The renal tissue was fixed by immersion in Duboscq-Brazil solution for 2 hours, postfixed in 10% formaldehyde, and included in paraffin by conventional techniques. Sections 3 to 4 μm thick were stained by hematoxylin-eosin, periodic acid–Schiff, Masson trichrome, and methenamine-silver. For immunofluorescence, renal fragments were snap-frozen in liquid nitrogen, and 4- to 5-μm-thick cryostat sections were incubated with antibodies against human IgG, IgM, IgA, C1q, C3, or fibrinogen. Only biopsy specimens comprising both cortical and juxtamedullary areas were reviewed. Specimens containing <5 glomeruli were discarded.9 The number of glomeruli per patient averaged 19.2±1.5 SE. Each section was examined by 2 renal pathologists who were unaware of the respective clinical background. In a few cases (5%) in which the diagnoses were discordant, the sections were reevaluated until a consensus was reached.
Techniques of Semiquantitative Analysis
The extent of glomerulosclerosis was expressed as the percentage of globally sclerotic glomeruli. Wrinkling of the glomerular basement membrane (denoting glomerular ischemia), tubular atrophy, and interstitial fibrosis were quantitated by attributing to each case a score varying from 0 to 3, with 0 denoting no change; 1, slight injury; 2, moderate injury; and 3, severe injury. Arterial and arteriolar lesions, comprising medial hypertrophy, intimal fibrosis, myointimal cell proliferation (denoting MN), and hyalinosis were assessed similarly.
Patients were distributed among 3 groups according to histological diagnosis: HN, PN, and focal and segmental glomerulosclerosis (FSGS). HN is the group in which vascular injury dominated the histologic picture, with no specific parenchymal lesions except those attributable to ischemia, such as wrinkling of the glomerular basement membrane and global tuft collapse.12 The HN group was in turn divided into 2 subgroups: BN, characterized by arterial and arteriolar hyalinosis, medial hypertrophy, and intimal fibrosis; and MN, showing myointimal cell proliferation (usually with an “onion skin” aspect), mucinous intimal thickening, or fibrinoid necrosis.12–14 PN was the group in which primary glomerulonephritis and/or tubulointerstitial nephritis was seen rather than, or in addition to, vascular injury. FSGS was the group in which classical FSGS lesions were the main structural abnormality. These patients were classified as a separate group because it was undiscemible, based on our data, whether FSGS resulted from hypertension itself or rather represented primary renal disease.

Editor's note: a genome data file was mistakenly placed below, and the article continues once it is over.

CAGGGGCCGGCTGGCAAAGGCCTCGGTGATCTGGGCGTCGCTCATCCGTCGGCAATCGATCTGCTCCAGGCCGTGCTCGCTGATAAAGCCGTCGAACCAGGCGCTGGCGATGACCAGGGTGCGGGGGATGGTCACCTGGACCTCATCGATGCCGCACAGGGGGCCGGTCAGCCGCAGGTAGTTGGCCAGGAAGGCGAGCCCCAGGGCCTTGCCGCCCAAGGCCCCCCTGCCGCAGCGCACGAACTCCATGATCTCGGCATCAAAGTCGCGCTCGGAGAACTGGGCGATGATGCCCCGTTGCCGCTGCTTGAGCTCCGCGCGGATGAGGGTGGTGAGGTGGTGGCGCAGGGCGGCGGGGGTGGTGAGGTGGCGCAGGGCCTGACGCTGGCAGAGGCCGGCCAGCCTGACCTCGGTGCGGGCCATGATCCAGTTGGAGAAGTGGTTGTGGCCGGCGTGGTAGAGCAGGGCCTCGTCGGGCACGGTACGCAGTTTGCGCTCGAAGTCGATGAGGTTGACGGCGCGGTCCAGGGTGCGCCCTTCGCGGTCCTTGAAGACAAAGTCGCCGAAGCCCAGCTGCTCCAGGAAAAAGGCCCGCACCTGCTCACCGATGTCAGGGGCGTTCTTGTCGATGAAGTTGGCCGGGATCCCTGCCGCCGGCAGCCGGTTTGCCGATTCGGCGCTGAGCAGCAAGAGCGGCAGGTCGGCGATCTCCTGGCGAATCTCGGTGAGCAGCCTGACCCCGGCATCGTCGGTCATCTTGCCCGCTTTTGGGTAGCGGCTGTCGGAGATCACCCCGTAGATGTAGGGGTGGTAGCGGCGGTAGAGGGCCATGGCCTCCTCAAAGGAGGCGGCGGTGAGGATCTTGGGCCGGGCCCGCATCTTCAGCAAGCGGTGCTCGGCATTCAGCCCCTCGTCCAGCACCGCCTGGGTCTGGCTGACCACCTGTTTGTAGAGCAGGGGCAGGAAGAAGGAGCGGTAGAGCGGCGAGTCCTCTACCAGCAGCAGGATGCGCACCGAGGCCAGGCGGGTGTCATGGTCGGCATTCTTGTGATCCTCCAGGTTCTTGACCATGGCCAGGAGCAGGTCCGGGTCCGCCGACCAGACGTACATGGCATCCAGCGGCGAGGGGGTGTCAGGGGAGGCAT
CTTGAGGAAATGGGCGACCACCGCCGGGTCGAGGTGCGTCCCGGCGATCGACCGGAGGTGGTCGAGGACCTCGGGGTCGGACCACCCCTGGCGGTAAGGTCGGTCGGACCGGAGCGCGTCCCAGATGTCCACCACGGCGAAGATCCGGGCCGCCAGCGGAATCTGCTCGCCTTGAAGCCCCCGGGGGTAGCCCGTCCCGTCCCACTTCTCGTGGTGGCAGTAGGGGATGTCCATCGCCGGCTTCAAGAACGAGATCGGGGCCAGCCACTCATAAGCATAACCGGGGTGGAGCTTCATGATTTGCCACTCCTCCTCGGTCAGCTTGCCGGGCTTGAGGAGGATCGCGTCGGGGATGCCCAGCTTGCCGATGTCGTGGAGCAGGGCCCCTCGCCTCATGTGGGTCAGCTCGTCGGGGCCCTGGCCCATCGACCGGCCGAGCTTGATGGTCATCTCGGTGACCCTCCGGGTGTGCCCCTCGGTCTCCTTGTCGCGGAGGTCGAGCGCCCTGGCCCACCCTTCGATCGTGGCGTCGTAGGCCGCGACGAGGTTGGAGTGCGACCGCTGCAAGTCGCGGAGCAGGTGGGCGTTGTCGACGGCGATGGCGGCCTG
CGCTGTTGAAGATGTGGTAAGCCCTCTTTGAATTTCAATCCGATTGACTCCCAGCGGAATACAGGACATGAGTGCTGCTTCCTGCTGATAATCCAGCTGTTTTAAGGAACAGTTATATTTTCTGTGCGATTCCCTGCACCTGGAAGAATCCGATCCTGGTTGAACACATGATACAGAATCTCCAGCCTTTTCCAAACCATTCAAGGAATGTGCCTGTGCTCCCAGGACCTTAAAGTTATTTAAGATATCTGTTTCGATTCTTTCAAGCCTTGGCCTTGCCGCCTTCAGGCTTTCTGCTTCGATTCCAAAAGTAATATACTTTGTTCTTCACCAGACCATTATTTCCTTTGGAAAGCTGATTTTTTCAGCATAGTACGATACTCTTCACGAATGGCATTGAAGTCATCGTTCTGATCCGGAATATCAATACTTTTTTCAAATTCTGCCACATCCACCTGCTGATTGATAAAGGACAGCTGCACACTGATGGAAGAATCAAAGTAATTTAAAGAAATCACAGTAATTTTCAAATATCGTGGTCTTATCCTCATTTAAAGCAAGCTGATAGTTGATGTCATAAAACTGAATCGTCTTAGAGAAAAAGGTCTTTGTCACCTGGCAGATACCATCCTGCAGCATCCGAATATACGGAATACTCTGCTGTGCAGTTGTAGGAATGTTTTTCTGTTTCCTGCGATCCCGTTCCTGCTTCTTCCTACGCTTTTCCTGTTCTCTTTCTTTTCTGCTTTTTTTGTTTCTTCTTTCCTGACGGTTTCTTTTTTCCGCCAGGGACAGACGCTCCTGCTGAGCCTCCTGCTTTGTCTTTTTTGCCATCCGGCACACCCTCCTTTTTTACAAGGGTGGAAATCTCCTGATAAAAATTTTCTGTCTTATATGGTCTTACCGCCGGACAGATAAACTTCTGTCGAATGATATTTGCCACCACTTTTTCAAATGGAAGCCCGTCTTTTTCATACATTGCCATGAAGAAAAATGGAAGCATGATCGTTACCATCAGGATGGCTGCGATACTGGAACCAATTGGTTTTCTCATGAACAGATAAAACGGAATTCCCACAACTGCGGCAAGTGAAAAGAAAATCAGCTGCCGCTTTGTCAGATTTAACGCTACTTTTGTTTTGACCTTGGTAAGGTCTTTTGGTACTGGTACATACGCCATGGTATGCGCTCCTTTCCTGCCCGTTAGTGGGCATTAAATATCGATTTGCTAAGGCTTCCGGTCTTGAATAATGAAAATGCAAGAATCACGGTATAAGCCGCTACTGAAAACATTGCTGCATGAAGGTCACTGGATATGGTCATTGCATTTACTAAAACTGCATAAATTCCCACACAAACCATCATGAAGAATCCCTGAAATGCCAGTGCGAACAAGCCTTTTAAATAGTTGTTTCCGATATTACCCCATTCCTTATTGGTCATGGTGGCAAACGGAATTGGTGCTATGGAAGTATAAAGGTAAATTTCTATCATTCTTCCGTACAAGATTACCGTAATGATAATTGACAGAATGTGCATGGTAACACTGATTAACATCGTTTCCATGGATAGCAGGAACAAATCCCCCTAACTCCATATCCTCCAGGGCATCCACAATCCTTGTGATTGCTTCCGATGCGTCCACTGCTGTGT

Differences among the groups HN, PN, and FSGS were assessed using 1-way ANOVA with posttest pairwise comparison according to the Newman-Keuls formulation. The unpaired Student’s t test was used to assess the statistical significance of differences between subgroups BN and MN. Differences between groups for qualitative variables (gender, race, and familiar antecedents) were assessed by the χ2 test. P<0.05 was significant.
Baseline Clinical Data
Nine patients (10%) were excluded because too few (<5) glomeruli were present in the biopsy material. Baseline clinical data concerning the remaining 81 patients are shown in Table 1. Males predominated over females (53/28). The ratio of whites to nonwhites (the latter comprised almost exclusively of subjects of African descent) approached unity. Most patients (68%) reported familial antecedents of hypertension. Severe hypertension (DBP ≥110 mm Hg) occurred in 52% of patients. Accordingly, 45% exhibited grade III or grade IV retinopathy (however, the severity of hypertension did not always agree with that of retinopathy; see Table 5). Mean Screat was 353±27 μmol/L, indicating moderate renal insufficiency.
HN, diagnosed in 53 patients (65%), was the most frequent renal abnormality (Table 2). MN was found in 35 HN patients (43% of total), whereas BN was diagnosed in 18 HN patients (22% of total). One MN patient had superimposed cholesterol microembolism. PN was seen in 13 (16%) of all patients. Of these, 9 (11% of total) exhibited IgA nephropathy, 2 had membranous glomerulonephritis, one had mesangiocapillary glomerulonephritis, and one had chronic interstitial nephritis. FSGS was seen in 15 patients (19% of total). Associated microvascular injury appeared systematically in PN and FSGS patients.
Clinical and Histological Data: HN Versus PN Versus FSGS
Clinical data obtained in HN, PN, and FSGS patients are given in Table 3. Group HN exhibited lower Screat, higher hematocrit (Hct), and less renal contraction than that of group PN. Group FSGS resembled group HN regarding blood pressure, Screat, and Hct but approached group PN as to proteinuria (Figure 1) and renal size.